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The prediction of growth in childhood, both mental and physical, has been a matter of much conjecture, and many claims have been offered by so-called students of the subject tending to credit or discredit the intelligence quotient as a predictive means and also the value of growth tables. The present volume clarifies the matter to some extent and is highly enlightening as to the fact that there are many elements responsible for normal and atypical growth in both these spheres. Gesell and his colleagues in the Clinic of Child Development at Yale University have been studying these cases for ten years, and the book consists largely of eighty-four short or longer case reports, each designed especially to bring out some feature of development which would be of interest. Some of the cases show clearly how definitely predictive the growth curve or the intelligence test is. Other cases show that, knowing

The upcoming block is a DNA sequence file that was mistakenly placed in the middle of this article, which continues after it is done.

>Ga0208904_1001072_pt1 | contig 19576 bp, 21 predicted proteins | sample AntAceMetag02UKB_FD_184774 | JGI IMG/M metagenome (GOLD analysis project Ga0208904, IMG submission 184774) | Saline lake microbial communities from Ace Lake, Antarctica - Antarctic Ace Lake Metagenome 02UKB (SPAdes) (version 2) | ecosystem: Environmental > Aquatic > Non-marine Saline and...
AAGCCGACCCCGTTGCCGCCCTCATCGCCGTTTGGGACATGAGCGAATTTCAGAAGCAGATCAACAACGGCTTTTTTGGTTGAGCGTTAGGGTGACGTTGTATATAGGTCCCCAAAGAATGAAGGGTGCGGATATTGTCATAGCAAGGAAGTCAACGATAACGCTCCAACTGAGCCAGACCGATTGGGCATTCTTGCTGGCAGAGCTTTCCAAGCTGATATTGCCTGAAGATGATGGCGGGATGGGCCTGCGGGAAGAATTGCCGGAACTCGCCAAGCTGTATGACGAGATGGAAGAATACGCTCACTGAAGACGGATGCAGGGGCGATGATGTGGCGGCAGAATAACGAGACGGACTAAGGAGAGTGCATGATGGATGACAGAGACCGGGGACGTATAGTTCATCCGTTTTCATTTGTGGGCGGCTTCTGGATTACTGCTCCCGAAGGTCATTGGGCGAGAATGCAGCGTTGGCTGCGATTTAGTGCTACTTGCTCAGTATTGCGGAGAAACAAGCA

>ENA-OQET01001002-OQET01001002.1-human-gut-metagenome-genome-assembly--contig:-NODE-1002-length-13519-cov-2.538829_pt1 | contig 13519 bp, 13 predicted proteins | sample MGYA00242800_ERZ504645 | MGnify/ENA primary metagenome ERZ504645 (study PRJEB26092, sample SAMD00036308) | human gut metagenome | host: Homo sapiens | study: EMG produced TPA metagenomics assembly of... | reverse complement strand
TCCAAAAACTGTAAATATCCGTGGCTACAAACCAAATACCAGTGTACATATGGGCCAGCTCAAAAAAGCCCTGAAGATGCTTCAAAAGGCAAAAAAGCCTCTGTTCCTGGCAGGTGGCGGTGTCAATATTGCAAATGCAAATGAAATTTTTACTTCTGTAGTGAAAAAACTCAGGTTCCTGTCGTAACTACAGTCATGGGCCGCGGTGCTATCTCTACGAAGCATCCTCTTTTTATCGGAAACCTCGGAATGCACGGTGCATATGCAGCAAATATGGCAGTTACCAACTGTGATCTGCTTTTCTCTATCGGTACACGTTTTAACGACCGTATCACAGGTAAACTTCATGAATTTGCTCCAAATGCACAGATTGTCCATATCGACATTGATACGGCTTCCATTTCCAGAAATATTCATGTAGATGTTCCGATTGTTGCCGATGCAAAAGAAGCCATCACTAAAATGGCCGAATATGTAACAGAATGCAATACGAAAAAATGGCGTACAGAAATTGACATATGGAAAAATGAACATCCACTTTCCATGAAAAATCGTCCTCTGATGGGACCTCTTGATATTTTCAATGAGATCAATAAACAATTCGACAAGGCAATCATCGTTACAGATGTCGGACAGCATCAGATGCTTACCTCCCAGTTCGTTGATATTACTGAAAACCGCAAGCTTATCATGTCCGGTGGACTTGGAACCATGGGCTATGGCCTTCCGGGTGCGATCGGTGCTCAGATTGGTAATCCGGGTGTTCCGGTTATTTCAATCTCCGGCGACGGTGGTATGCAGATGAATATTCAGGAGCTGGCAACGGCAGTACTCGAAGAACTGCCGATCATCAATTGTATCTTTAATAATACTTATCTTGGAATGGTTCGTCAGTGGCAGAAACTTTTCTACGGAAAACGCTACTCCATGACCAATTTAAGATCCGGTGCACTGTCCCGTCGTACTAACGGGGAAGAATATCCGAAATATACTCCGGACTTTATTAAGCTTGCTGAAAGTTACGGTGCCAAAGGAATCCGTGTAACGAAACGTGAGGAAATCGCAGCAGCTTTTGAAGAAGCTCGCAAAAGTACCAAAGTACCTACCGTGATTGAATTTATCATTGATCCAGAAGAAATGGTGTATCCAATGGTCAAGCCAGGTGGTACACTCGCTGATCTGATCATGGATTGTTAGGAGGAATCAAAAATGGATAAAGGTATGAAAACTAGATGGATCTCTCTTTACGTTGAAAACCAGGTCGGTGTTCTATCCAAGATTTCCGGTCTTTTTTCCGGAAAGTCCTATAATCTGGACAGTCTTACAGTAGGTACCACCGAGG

Biographies of Child Development: The Mental Growth Careers of Eighty-Four Infants and Children. A Ten-Year Study from the Clinic of Child Development at Yale University. JAMA. 1939;113(12):1156–1157. doi:10.1001/jama.1939.02800370072039
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